Vastus lateralis cross-sectional area being more predictive of 18.2b performance than any strength measure is interesting. The present study utilized an isometric mid-thigh pull test and self-reported performances in traditional power and Olympic lifts to quantify strength and predict CFO performance. Although strong relationships were observed, logically, these measures should have been the most influential on 18.2b performance, but they were not. Instead, a limited (to the middle region of one muscle involved in knee extension) measure of muscle size was the best predictor of 1-RM clean. However, there are a few explanations that may have individually, or by some combination, influenced this outcome. For instance, the self-reported measures of strength and isometric mid-thigh pull performance could be viewed as overestimates of 18.2b capability, due to their preceding events being markedly different. During the CFO, athletes were required to complete 55 repetitions in the dumbbell squat and bar-facing burpee exercises, before finding their 1-RM clean [20]. This was not the case for the mid-thigh pull test and most likely not the case for when the self-reported measures of strength were accomplished. Isometric mid-thigh pull performance may also be viewed as an overestimate, because force produced during the assessment exists on a different point of the force-velocity curve [38]; a point where greater force is thought possible compared with any lift involving concentric motion. Indeed, the relationships between peak force and RFD values obtained from this test and Olympic lifting performance have varied among weightlifters [39] and are unclear in other athletes [40,41]. Yet another explanation may be related to the meaning of the cross-sectional area value obtained for skeletal muscle. Though muscle size has often been positively associated with strength [42,43,44,45], its measurement via ultrasound may be indicative of a variety of muscular adaptations that are not necessarily indicative of force production [44]. In a recent review, Haun and colleagues (2019) defined the term ‘sarcoplasmic hypertrophy’ to represent changes in muscle volume that are accompanied by adaptations to intramuscular structures that are primarily involved with its metabolic functions. Such adaptations, in addition to strength, would have likely been useful for the pre-fatigued athletes when attempting a 1-RM clean during 18.2b.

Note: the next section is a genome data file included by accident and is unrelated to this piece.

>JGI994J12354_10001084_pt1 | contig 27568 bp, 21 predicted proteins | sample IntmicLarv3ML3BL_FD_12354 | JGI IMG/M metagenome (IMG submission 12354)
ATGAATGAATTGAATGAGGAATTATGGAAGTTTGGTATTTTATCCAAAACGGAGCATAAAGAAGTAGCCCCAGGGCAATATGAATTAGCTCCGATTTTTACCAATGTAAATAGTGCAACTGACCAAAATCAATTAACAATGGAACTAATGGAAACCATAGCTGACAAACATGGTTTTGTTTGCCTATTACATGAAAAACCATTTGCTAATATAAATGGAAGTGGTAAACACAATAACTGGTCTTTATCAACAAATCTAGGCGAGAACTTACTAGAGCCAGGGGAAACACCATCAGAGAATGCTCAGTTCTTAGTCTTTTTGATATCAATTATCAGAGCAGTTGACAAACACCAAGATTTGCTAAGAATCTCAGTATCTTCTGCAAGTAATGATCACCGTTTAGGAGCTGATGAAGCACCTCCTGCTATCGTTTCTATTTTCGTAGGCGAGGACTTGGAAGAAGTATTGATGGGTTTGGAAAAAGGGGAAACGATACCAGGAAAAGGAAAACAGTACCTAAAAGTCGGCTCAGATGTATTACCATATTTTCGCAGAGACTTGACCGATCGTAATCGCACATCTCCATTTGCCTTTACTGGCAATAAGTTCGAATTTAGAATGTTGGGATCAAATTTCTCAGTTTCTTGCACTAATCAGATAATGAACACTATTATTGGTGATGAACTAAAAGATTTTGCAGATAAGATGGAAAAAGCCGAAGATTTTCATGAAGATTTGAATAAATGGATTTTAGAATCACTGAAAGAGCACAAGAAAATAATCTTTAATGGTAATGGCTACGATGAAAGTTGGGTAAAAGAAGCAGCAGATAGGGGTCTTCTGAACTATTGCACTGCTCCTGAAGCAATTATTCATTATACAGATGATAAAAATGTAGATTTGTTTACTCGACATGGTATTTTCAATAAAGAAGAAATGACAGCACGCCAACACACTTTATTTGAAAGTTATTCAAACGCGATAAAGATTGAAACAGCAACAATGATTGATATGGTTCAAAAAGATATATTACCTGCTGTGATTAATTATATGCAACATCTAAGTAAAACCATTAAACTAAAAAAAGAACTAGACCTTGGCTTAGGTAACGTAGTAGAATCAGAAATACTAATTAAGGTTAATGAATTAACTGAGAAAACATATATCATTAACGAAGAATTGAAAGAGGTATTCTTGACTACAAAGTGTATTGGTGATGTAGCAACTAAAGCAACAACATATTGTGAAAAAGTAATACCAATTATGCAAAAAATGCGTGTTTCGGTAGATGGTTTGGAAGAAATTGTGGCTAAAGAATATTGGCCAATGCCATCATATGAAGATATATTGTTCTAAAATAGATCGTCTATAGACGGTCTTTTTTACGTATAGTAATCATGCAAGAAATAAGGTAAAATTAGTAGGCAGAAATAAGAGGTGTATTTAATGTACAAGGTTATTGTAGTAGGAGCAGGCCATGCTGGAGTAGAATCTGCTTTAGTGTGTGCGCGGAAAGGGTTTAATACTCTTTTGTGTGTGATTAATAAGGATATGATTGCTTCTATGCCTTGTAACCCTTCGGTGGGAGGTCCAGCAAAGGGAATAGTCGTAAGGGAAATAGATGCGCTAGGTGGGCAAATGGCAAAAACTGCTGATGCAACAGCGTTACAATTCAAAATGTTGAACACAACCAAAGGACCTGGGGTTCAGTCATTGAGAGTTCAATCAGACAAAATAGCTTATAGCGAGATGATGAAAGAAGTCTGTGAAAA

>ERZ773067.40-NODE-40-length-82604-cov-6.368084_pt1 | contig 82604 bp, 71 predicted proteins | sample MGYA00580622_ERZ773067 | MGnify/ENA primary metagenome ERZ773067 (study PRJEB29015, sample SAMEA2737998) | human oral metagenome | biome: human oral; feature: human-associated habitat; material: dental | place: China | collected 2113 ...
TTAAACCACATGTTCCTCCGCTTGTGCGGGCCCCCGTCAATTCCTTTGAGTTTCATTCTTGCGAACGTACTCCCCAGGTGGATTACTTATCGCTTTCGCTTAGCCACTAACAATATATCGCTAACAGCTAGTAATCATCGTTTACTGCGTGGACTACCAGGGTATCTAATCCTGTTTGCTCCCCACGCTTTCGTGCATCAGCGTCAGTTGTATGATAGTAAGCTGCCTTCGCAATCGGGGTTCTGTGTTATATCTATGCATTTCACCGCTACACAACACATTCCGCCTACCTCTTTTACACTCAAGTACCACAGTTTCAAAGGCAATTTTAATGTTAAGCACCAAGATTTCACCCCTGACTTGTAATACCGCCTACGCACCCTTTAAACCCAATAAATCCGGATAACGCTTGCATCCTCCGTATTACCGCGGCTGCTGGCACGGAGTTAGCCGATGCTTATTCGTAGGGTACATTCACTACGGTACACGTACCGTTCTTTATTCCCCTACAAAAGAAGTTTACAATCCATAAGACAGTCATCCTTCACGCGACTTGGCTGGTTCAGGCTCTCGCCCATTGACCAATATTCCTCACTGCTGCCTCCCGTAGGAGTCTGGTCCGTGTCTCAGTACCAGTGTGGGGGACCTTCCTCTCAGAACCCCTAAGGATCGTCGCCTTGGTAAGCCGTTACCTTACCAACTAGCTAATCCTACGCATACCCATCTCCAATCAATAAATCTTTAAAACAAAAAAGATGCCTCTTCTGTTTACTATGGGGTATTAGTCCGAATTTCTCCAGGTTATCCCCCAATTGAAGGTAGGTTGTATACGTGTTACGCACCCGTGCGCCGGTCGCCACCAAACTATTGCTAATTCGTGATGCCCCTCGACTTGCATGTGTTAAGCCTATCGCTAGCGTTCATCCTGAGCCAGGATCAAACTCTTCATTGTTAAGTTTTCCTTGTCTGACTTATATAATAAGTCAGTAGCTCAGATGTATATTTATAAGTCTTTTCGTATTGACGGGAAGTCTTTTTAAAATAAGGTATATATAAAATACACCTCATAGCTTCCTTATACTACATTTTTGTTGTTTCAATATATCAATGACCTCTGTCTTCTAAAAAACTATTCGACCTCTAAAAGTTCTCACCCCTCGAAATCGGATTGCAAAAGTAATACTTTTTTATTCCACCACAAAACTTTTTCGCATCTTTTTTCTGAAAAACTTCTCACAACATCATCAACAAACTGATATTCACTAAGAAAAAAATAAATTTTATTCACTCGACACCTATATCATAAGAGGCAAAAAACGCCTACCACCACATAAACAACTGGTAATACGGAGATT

Describing CrossFit® experience has been an evolving process for predictive studies. Initially, Bellar and colleagues (2015) recruited individuals based on whether they had more than one year of experience, or were simply naïve to CrossFit® training. Although experience could have been further defined by the level of competitive experience (e.g., local versus regional/GamesTM), ultimately, the one-year distinction was found to be the best predictor of two novel workouts. Around the same time, another study utilized the one-year experience criteria, which actually translated to 3.9 ± 2.0 years of experience, but they did not consider this factor when predicting performance in common benchmark workouts [8]. Likewise, a later study expanded on the one-year criteria by describing participant percentile rank in the common benchmark workouts, but, again, did not consider experience as a predictive factor [12]. Most recently, Schlegel et al. (2020) utilized competitive ranking to recruit participants and then predicted rank based on self-reported performance in a variety of lifts and bodyweight exercises. The authors further described the actual years of experience and training habits of the participants, though these did not appear to be used as predictive variables. Thus, the present study appears to have taken the largest step forward in describing CrossFit® training experience, and considering its influence on workout performance. Our findings suggest that broad and limited definitions of experience may not be useful for predicting CFO performance. Years of CrossFit® and resistance training experience were not related to performance in any workout, and training regularity was only associated with two workouts (18.2b and 18.5). Rather, athletes who possessed more competition experience at various levels (i.e., CFO, regionals, and the Games) and ranked higher in past CFO competitions produced better scores on each 2018 CFO workout. The reasons for why competition experience could explain between 31% and 63% of variance in CFO workout performance, and was more important than training experience, are not clear. It could be indicative of learned competition strategies, or simply a modifying variable; regional experience was found to be the second-best predictor of 18.4 performance. A key limitation to this study was the smaller sample size restricting our ability to examine only 1–2 predictor variables at a time, and making it less likely for certain variables to be sufficiently represented (e.g., experience as an individual competitor in the Games, knowledge of current ability in the workouts, and strength measures that were self-reported). Future investigations would be better equipped to examine the interrelationships of multiple predictors of CFO performance with a larger sample.